Catholics, Lutherans plan liturgy for jointly marking Reformation anniversary

January 14, 2016

Catholics and Lutherans have made another step toward joint commemoration of the 500th anniversary of the Reformation in 2017 by issuing common liturgical guidelines for ecumenical services to mark the occasion.

The guidelines, in a booklet called “Common Prayer,” provide a template for an ecumenical service, complete with suggested prayers, appropriate hymns, and themes for sermons.

Catholic leaders in Luther’s home country of Germany, where interest in the anniversary is very strong, at first balked at the idea of celebrating what Lutherans there had already named the Reformationsjubiläum (Reformation Jubilee).

But detailed talks between the Lutheran World Federation and the Vatican produced a 93-page report titled “From Conflict to Communion” in 2013 which announced they would mark the anniversary together and presented the Reformation as the start of a shared 500-year journey rather than a single and divisive historical event.

The latest guidelines say all services should stress the concepts of thanksgiving, repentance, and common commitment, with the main focus on Jesus. The guidelines were presented in January by the Geneva-based Lutheran World Federation and the Vatican’s Pontifical Council for Promoting Christian Unity.

Theologians have also recently suggested that Catholics and Protestants explore the possibility of sharing the Eucharist.

When a Lutheran woman who is married to a Catholic asked Pope Francis about joint communion during his visit to her church in Rome last November, he said he wasn’t the one to decide.

“It is a question that each person must answer for themselves,” he told the congregation. “There is one baptism, one faith, one Lord, so talk to the Lord and move forward.”

The “Common Prayer” booklet stresses the shared beliefs between Roman Catholicism’s 1.2 billion members and the 75 million Lutherans around the world and advises readers that its recommendations can be adjusted according to the country and language in which they are used.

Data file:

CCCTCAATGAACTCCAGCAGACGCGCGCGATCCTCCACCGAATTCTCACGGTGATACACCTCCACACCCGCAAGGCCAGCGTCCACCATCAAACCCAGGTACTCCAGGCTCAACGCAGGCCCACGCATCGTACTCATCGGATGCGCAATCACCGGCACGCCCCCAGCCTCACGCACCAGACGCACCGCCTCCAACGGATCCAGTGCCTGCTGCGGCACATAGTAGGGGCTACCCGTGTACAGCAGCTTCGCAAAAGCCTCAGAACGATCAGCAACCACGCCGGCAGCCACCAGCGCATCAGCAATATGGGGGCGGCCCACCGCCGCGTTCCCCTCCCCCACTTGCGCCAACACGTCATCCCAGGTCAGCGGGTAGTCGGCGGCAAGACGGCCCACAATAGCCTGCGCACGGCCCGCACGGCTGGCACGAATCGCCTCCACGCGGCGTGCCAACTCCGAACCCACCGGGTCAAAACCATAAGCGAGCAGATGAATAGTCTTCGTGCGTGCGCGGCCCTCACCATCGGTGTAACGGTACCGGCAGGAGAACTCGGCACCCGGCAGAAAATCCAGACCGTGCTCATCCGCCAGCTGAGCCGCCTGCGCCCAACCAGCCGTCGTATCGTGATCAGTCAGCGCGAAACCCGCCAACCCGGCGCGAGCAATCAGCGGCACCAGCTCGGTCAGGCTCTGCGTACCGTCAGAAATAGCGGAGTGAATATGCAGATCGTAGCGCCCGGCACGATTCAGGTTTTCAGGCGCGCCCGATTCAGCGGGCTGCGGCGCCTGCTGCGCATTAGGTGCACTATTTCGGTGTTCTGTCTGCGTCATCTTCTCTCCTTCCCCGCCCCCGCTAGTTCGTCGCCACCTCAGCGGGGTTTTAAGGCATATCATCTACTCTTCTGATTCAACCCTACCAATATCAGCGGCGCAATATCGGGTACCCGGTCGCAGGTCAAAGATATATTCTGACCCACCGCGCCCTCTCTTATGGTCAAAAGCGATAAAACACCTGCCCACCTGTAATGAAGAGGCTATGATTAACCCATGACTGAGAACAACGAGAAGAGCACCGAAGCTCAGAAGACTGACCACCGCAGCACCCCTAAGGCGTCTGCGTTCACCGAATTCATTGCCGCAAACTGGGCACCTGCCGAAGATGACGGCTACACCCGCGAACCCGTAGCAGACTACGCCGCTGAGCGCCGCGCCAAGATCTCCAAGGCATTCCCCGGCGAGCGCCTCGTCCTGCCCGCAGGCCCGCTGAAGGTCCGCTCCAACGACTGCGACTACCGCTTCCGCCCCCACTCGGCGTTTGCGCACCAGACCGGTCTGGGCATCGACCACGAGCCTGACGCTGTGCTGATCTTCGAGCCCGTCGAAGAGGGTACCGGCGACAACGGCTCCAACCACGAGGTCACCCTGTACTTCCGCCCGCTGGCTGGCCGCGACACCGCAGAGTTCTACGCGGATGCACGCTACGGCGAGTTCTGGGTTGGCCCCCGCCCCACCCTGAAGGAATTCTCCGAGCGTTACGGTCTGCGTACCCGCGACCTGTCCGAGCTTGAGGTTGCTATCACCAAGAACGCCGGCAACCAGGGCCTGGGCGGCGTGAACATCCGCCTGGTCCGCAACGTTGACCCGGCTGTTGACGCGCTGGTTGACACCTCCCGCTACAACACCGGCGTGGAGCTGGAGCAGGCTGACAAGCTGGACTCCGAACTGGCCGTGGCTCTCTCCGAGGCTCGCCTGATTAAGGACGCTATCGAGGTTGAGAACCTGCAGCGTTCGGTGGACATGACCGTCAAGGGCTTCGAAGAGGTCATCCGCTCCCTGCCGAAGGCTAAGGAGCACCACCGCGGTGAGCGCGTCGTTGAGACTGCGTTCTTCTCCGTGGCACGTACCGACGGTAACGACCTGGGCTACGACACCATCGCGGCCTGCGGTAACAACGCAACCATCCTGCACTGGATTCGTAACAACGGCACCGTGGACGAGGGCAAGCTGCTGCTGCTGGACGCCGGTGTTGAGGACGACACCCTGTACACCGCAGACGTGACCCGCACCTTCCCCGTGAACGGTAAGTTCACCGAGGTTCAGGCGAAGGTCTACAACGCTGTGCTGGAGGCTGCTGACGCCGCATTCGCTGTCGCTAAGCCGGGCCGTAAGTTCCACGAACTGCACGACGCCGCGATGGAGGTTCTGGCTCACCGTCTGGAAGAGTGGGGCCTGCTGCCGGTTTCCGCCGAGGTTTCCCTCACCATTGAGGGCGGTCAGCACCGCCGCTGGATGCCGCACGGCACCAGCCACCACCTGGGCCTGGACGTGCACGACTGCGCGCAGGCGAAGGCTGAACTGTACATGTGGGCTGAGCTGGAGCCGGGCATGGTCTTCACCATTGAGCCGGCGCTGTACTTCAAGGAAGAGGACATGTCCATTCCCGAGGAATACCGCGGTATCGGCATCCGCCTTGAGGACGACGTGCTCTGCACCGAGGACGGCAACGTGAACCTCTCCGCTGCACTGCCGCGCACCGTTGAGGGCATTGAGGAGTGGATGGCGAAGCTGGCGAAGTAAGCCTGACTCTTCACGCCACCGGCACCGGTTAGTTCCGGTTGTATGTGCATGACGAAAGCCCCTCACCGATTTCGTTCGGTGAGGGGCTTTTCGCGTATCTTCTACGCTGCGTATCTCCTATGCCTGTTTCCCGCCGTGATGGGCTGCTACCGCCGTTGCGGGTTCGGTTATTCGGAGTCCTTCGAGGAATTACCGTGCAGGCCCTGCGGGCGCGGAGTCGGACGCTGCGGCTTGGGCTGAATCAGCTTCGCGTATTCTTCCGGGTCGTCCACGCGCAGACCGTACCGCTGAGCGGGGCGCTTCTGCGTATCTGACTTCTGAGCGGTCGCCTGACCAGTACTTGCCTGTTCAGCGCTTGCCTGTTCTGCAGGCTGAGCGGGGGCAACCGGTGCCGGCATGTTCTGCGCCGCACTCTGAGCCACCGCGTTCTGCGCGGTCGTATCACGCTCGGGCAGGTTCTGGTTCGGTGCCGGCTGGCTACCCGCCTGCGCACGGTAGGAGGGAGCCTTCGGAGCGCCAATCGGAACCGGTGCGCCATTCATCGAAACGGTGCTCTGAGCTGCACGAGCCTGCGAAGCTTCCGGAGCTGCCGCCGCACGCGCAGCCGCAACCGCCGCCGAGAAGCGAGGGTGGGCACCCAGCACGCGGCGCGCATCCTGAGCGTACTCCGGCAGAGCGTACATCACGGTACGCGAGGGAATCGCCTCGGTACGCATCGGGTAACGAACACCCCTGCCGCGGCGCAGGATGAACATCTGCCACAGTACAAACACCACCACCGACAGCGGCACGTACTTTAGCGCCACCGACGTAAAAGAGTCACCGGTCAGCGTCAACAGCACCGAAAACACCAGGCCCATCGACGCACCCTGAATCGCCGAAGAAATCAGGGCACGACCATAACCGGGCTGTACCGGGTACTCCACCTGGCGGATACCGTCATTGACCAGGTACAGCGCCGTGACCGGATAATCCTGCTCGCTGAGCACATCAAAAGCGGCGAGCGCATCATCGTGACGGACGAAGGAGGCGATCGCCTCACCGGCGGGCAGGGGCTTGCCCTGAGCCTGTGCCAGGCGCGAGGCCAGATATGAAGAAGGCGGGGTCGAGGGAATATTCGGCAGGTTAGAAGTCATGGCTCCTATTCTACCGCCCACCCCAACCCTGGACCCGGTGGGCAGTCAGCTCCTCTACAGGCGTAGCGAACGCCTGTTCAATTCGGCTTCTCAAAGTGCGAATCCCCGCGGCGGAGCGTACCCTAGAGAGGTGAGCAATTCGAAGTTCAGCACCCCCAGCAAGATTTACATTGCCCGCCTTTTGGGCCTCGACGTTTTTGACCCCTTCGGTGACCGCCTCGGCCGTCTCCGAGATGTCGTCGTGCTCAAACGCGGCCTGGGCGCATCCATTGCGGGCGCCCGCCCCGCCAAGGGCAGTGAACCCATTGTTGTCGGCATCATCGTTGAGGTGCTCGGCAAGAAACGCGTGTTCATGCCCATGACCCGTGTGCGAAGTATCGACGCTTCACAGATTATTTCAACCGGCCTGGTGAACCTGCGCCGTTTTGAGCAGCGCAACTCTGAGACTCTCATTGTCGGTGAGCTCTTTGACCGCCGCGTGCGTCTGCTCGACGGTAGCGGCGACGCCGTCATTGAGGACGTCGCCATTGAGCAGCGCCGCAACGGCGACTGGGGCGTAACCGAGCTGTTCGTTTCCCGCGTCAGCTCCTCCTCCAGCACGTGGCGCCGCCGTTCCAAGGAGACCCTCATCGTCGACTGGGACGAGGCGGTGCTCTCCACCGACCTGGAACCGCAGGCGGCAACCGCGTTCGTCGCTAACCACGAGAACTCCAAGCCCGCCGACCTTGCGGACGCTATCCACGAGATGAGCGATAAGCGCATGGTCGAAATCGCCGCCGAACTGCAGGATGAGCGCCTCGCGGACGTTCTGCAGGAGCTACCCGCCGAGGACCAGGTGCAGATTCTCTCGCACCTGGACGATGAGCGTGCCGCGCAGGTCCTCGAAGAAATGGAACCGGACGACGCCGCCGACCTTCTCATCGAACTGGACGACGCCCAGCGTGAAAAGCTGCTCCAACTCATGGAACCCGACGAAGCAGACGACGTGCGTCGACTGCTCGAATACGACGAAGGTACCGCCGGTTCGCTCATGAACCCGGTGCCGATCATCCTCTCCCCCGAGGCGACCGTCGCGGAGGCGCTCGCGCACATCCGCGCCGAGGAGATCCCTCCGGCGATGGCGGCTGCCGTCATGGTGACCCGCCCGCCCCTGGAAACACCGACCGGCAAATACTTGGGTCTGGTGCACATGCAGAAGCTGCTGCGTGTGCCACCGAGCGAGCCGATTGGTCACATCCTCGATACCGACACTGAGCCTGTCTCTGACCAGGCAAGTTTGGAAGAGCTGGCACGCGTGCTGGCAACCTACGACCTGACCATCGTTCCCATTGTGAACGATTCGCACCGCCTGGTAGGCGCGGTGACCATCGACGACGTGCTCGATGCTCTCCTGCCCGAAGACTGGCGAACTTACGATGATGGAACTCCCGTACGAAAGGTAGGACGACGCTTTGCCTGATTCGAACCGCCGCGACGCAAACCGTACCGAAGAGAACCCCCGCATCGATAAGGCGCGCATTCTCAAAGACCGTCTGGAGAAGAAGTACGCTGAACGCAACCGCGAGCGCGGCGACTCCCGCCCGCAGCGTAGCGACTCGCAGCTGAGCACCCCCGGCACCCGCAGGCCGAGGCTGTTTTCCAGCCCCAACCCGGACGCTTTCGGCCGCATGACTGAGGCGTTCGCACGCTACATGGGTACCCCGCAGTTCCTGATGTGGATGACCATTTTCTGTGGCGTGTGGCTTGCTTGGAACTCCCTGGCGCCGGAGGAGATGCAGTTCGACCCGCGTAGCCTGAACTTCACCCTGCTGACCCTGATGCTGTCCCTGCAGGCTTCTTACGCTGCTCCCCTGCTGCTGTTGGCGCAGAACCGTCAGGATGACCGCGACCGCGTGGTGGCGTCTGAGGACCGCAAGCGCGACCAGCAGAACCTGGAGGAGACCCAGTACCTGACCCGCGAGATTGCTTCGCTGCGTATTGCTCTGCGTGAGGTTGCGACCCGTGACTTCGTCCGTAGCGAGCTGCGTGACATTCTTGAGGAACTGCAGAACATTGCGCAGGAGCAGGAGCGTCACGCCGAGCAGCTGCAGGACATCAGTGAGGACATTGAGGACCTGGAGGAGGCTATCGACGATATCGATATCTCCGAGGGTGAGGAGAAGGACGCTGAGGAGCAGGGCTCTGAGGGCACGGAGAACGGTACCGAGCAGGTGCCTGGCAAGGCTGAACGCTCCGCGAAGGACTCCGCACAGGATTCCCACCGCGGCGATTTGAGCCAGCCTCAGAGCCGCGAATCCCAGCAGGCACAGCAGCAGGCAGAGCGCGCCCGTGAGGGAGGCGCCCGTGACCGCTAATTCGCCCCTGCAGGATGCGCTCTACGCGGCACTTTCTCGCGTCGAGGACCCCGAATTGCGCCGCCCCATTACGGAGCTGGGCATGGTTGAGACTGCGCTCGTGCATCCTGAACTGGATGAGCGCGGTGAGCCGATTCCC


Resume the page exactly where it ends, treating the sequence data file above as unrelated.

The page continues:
The section on repentance admits that the post-Reformation wars of religion caused “the deaths of hundreds of thousands of people” and undermined the gospel message. “We deeply regret the evil things that Catholics and Lutherans have mutually done to each other,” it says.

Martin Junge, general secretary of LWF, and Kurt Koch, head of the Vatican’s ecumenical department, released a joint letter accompanying the guidelines.

“This common prayer marks a very special moment in our common journey from conflict to communion,” they wrote.

The booklet suggests that ecumenical services have two presiders, one Catholic and one Lutheran, and several prayer readers of both faiths.

They should use hymns known to both Catholics and Protestants, such as “Praise to the Lord, the Almighty”—originally written for a Lutheran church in Germany—or meditative chants such as “Veni Sancte Spiritus” from the ecumenical community of Taizé in France.

Readers are told to cite passages from the report “From Conflict to Communion” that explain why Catholics and Lutherans should gather in prayer, and presiders are instructed to lead a prayer that laments “that even good actions of reform and renewal had often unintended negative consequences.”

For a Gospel reading, the booklet suggests John 15, in which Jesus compares himself to a vine and says his followers are its branches. Also recommended for the service is reciting the Apostles’ Creed and the Lord’s Prayer. —Religion News Service

This article was edited on February 2, 2016.